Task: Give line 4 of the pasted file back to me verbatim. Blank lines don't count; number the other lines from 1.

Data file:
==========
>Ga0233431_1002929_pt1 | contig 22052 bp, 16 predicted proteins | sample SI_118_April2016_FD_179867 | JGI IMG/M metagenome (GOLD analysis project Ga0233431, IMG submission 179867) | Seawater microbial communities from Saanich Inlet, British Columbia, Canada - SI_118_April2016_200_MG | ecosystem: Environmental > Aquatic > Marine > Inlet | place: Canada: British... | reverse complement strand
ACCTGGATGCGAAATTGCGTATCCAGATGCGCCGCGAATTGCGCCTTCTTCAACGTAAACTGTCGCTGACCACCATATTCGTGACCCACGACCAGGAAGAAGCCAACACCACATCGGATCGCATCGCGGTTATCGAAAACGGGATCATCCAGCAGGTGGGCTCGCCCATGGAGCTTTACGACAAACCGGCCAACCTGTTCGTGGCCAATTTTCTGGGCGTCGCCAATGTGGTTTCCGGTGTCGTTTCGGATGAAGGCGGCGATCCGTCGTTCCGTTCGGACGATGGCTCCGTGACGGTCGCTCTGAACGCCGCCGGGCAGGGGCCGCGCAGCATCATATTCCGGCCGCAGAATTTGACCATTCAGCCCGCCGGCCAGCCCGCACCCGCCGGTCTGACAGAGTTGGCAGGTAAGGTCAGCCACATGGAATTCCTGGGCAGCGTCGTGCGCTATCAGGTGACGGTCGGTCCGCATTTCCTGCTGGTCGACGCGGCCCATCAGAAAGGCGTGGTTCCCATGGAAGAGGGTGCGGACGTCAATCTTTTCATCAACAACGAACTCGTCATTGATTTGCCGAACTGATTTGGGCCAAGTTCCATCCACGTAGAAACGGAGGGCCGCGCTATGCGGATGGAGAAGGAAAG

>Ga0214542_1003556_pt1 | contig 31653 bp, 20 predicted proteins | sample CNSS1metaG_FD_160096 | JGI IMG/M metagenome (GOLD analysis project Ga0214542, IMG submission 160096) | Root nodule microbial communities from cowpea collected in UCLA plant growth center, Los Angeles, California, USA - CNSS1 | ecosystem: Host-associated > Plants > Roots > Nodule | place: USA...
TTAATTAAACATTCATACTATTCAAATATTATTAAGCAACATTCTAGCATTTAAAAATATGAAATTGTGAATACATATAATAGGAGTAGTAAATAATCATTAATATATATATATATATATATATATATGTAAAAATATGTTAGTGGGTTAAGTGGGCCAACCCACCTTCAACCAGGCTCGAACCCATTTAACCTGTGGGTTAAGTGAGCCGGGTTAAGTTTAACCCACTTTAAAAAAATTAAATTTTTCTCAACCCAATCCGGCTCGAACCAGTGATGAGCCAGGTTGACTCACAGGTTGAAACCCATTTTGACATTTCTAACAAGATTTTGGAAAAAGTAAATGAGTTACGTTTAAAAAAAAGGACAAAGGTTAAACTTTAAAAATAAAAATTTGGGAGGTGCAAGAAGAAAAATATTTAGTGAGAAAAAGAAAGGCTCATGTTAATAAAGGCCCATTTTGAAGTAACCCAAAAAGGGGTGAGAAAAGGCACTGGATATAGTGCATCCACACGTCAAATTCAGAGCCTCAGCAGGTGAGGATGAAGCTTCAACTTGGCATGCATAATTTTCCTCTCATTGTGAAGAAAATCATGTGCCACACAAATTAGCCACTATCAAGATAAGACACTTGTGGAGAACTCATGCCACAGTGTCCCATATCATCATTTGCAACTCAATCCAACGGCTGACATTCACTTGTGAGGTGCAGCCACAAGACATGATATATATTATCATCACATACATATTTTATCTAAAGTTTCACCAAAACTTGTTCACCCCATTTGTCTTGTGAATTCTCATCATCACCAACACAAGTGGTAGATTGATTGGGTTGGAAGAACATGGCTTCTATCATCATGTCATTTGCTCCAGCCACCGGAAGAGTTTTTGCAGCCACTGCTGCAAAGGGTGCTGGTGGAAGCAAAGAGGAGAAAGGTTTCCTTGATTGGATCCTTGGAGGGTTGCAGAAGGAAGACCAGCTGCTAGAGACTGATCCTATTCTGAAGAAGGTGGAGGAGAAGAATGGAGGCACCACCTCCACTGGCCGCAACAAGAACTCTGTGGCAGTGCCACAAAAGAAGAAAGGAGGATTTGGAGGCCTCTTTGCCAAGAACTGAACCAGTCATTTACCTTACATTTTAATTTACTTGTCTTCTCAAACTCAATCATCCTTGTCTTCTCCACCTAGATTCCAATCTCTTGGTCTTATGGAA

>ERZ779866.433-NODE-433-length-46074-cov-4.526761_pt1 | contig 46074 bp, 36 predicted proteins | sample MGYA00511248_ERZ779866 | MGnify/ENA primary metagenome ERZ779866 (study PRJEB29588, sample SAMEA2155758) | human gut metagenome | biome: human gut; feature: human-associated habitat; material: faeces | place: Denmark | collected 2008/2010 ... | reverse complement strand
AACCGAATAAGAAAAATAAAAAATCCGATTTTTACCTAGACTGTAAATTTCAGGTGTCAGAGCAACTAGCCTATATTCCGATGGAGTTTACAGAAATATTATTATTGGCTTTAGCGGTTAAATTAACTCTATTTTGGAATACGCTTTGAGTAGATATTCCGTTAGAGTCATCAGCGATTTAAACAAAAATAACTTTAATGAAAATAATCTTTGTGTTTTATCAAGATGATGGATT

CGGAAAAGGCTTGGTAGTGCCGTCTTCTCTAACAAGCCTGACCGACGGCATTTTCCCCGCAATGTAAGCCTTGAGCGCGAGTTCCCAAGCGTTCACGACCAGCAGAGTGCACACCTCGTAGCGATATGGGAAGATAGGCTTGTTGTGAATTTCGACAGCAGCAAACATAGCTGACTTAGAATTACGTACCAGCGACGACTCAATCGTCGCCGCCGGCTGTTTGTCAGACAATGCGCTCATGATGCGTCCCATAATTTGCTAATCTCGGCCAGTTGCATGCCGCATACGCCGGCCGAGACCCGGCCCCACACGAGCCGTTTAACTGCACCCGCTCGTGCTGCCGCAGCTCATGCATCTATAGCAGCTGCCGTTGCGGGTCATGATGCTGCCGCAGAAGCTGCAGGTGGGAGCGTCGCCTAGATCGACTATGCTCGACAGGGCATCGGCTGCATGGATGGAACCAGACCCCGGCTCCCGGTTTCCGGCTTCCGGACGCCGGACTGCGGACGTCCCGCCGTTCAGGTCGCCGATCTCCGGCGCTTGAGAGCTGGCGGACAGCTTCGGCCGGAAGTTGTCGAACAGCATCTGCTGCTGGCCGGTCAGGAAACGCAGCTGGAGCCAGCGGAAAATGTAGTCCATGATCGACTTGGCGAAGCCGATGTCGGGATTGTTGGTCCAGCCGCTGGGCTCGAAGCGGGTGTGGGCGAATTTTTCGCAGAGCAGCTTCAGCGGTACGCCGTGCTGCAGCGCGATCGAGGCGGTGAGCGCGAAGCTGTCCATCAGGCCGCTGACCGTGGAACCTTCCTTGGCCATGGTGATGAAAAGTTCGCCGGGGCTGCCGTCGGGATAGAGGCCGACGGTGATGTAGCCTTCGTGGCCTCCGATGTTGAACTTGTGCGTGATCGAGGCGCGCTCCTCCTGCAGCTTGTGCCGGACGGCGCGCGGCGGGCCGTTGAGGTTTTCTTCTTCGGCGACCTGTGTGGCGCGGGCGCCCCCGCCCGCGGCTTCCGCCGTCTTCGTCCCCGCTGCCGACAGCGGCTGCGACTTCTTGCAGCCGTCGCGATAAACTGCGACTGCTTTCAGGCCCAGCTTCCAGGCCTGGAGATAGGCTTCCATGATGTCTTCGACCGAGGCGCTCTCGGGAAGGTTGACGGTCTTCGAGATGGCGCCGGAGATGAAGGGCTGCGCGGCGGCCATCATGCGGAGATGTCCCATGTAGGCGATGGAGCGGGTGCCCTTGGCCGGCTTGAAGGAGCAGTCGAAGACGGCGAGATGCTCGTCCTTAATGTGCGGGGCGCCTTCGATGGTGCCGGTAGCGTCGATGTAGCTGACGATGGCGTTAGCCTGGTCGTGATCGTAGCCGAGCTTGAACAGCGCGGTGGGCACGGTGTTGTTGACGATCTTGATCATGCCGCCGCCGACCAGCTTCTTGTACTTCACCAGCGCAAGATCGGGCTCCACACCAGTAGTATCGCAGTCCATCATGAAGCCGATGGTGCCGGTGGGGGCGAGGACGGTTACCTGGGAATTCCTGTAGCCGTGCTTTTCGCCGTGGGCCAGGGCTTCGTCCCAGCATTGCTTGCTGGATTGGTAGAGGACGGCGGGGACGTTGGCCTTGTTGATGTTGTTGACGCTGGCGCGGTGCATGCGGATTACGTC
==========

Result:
TTAATTAAACATTCATACTATTCAAATATTATTAAGCAACATTCTAGCATTTAAAAATATGAAATTGTGAATACATATAATAGGAGTAGTAAATAATCATTAATATATATATATATATATATATATATGTAAAAATATGTTAGTGGGTTAAGTGGGCCAACCCACCTTCAACCAGGCTCGAACCCATTTAACCTGTGGGTTAAGTGAGCCGGGTTAAGTTTAACCCACTTTAAAAAAATTAAATTTTTCTCAACCCAATCCGGCTCGAACCAGTGATGAGCCAGGTTGACTCACAGGTTGAAACCCATTTTGACATTTCTAACAAGATTTTGGAAAAAGTAAATGAGTTACGTTTAAAAAAAAGGACAAAGGTTAAACTTTAAAAATAAAAATTTGGGAGGTGCAAGAAGAAAAATATTTAGTGAGAAAAAGAAAGGCTCATGTTAATAAAGGCCCATTTTGAAGTAACCCAAAAAGGGGTGAGAAAAGGCACTGGATATAGTGCATCCACACGTCAAATTCAGAGCCTCAGCAGGTGAGGATGAAGCTTCAACTTGGCATGCATAATTTTCCTCTCATTGTGAAGAAAATCATGTGCCACACAAATTAGCCACTATCAAGATAAGACACTTGTGGAGAACTCATGCCACAGTGTCCCATATCATCATTTGCAACTCAATCCAACGGCTGACATTCACTTGTGAGGTGCAGCCACAAGACATGATATATATTATCATCACATACATATTTTATCTAAAGTTTCACCAAAACTTGTTCACCCCATTTGTCTTGTGAATTCTCATCATCACCAACACAAGTGGTAGATTGATTGGGTTGGAAGAACATGGCTTCTATCATCATGTCATTTGCTCCAGCCACCGGAAGAGTTTTTGCAGCCACTGCTGCAAAGGGTGCTGGTGGAAGCAAAGAGGAGAAAGGTTTCCTTGATTGGATCCTTGGAGGGTTGCAGAAGGAAGACCAGCTGCTAGAGACTGATCCTATTCTGAAGAAGGTGGAGGAGAAGAATGGAGGCACCACCTCCACTGGCCGCAACAAGAACTCTGTGGCAGTGCCACAAAAGAAGAAAGGAGGATTTGGAGGCCTCTTTGCCAAGAACTGAACCAGTCATTTACCTTACATTTTAATTTACTTGTCTTCTCAAACTCAATCATCCTTGTCTTCTCCACCTAGATTCCAATCTCTTGGTCTTATGGAA